by Jonathan Chen
How even stone pillars can crumble.
How a family’s hopes blossom into
bitter fruit in the sun.
How, in a sea of Western
colors, you’ll forget
the one you wore each day.
You’ll let go of a place
where steam rose into sad clothes
that told the story of the woman
who lived on the 8th floor,
chase after loose kites in the summer wind.
You’ll hold onto what you know:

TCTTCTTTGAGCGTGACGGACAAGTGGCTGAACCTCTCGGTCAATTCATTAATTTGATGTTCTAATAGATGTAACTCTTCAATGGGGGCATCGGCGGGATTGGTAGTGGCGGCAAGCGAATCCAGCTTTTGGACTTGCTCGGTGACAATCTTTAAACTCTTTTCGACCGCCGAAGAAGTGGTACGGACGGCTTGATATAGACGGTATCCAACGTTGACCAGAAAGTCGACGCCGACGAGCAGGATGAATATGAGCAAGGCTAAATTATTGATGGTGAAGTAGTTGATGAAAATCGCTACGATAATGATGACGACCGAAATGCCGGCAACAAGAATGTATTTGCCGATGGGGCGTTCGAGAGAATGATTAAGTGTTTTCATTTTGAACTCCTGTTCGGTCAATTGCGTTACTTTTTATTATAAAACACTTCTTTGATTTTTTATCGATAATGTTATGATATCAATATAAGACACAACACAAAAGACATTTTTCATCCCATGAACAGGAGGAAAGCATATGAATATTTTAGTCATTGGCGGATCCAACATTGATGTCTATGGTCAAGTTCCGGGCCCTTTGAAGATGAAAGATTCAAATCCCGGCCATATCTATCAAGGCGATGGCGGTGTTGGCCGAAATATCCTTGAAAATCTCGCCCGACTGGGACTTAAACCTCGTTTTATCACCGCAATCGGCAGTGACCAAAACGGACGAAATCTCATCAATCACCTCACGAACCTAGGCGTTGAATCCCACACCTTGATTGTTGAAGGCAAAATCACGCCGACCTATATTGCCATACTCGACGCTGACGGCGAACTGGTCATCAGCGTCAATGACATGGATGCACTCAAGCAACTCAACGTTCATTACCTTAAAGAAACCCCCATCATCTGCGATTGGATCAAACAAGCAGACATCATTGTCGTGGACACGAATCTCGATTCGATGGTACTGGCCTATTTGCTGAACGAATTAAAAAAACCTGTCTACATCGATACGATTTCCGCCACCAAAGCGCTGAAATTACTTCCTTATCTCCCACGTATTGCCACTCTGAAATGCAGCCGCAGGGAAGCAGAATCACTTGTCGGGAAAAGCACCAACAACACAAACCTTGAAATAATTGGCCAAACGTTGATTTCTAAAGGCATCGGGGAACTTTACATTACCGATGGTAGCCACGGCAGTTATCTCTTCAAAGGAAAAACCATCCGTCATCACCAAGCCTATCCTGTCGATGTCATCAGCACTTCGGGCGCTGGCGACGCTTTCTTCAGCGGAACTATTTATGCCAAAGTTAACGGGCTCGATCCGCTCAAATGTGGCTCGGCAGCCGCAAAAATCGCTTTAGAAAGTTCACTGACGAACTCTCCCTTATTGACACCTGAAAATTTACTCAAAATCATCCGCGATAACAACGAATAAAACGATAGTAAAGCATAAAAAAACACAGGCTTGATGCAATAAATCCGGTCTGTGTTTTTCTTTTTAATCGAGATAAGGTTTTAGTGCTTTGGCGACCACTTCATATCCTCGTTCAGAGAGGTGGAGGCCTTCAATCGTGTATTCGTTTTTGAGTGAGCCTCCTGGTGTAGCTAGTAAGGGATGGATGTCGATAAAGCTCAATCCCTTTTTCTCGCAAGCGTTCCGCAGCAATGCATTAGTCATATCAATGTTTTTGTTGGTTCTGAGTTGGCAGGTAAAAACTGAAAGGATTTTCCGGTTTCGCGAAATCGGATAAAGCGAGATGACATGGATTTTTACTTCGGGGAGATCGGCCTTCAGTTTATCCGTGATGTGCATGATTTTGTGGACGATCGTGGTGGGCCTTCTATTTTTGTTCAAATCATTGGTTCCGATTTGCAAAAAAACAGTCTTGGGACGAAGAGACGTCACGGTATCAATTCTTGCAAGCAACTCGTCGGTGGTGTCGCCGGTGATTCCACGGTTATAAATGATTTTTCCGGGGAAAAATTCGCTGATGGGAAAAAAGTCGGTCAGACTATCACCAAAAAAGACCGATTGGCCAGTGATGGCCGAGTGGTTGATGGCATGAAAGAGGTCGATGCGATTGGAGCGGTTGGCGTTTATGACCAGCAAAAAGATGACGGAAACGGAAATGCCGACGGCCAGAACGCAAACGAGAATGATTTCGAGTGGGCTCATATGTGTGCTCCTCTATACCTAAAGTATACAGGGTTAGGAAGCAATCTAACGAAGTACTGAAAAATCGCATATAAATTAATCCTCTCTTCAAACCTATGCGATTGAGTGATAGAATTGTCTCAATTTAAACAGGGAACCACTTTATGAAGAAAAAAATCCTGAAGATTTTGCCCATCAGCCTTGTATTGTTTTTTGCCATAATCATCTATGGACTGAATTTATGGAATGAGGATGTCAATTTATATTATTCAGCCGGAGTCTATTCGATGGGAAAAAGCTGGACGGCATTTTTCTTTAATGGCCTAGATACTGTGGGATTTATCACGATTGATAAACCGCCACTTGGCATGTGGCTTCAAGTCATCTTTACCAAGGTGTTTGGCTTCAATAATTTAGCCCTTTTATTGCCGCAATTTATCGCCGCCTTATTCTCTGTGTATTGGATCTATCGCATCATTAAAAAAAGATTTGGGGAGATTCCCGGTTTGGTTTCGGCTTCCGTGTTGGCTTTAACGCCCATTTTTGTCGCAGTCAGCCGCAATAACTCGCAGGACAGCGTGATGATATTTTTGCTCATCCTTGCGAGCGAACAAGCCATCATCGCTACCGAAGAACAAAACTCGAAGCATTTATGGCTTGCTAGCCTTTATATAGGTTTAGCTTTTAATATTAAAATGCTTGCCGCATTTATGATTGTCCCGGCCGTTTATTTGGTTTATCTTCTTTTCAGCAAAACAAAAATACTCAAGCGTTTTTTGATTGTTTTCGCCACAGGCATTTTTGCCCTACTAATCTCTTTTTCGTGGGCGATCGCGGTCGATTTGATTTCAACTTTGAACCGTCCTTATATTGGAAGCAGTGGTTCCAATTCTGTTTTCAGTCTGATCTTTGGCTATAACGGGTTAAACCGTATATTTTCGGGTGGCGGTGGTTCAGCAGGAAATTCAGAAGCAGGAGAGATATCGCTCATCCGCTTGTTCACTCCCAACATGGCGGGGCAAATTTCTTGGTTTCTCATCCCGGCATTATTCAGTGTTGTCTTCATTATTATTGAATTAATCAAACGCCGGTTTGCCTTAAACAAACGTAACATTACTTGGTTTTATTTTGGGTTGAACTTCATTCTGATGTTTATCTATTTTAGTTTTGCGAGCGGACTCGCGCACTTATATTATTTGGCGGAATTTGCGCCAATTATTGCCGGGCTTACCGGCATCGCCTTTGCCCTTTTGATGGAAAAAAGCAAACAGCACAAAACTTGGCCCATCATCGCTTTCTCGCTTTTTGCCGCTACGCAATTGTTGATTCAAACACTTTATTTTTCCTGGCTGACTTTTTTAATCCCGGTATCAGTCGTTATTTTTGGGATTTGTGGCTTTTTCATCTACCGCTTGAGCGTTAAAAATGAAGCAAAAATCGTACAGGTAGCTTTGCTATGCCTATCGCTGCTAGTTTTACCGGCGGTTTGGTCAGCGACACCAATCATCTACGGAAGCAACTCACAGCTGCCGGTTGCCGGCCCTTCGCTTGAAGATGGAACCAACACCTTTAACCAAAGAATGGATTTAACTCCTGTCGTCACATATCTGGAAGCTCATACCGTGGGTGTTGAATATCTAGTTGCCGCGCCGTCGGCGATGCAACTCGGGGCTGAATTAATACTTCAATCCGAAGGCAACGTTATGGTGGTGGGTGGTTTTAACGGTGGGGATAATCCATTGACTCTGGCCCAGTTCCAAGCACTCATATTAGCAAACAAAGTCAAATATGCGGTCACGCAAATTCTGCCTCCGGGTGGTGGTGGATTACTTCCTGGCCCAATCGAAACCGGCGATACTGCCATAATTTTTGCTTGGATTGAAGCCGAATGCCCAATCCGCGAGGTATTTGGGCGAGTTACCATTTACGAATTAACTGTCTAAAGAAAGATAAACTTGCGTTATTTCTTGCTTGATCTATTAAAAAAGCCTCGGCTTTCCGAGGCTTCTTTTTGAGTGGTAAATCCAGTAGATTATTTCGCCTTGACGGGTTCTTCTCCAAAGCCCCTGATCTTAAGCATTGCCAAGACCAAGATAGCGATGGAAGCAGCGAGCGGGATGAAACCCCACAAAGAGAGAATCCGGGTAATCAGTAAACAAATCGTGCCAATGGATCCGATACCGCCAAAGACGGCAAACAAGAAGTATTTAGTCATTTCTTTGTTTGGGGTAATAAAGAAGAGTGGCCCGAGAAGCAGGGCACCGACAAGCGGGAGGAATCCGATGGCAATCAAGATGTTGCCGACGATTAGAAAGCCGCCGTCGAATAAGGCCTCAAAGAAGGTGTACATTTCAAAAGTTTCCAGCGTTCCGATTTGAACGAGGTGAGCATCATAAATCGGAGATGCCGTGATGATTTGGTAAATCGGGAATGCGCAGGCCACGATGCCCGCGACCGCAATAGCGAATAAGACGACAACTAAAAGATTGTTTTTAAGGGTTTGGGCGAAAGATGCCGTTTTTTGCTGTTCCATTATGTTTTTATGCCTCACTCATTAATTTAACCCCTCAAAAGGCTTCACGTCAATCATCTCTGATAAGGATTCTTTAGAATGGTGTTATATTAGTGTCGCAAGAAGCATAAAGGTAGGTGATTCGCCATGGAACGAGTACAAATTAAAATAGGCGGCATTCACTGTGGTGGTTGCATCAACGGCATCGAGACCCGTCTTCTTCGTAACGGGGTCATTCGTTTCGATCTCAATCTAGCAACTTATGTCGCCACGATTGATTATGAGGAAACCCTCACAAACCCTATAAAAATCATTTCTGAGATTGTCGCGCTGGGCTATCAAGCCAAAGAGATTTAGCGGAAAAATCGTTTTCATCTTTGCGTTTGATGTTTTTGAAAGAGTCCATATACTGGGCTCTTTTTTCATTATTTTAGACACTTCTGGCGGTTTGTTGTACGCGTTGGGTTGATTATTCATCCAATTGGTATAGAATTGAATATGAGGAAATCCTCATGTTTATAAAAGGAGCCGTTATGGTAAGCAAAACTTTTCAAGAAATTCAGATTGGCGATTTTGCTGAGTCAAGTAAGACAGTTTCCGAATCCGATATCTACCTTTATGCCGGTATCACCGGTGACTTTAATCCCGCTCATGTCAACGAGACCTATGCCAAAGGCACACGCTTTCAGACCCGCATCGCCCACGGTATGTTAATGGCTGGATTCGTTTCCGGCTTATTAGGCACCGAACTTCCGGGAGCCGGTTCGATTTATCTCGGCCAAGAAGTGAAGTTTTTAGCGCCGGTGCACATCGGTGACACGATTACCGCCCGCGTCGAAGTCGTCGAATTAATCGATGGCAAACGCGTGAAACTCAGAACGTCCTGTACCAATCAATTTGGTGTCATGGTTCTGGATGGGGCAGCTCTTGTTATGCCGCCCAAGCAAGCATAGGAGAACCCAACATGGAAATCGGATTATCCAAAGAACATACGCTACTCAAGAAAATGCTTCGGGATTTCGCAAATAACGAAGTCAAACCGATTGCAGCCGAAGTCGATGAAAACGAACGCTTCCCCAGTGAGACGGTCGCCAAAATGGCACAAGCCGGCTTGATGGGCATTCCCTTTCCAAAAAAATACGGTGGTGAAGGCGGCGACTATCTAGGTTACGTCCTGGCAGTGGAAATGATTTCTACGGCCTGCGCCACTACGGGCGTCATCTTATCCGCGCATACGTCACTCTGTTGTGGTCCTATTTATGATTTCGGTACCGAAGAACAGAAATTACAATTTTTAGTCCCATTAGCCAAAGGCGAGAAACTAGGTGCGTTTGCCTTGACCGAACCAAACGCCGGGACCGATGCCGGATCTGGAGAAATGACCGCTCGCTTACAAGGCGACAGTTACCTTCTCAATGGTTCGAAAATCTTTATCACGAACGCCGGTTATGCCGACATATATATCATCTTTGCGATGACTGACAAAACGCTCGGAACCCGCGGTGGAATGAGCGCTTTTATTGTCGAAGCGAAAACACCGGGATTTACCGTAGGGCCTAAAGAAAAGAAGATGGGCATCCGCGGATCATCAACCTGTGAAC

forks and knives,
five vowels but never six.
Until one day the kids will come,
seeds you dropped along the way.
They’ll want to meet
yeye & nainai, jiejie & gege,
pull and pull on their wet paper skin
until it rips into years you dream of crawling into.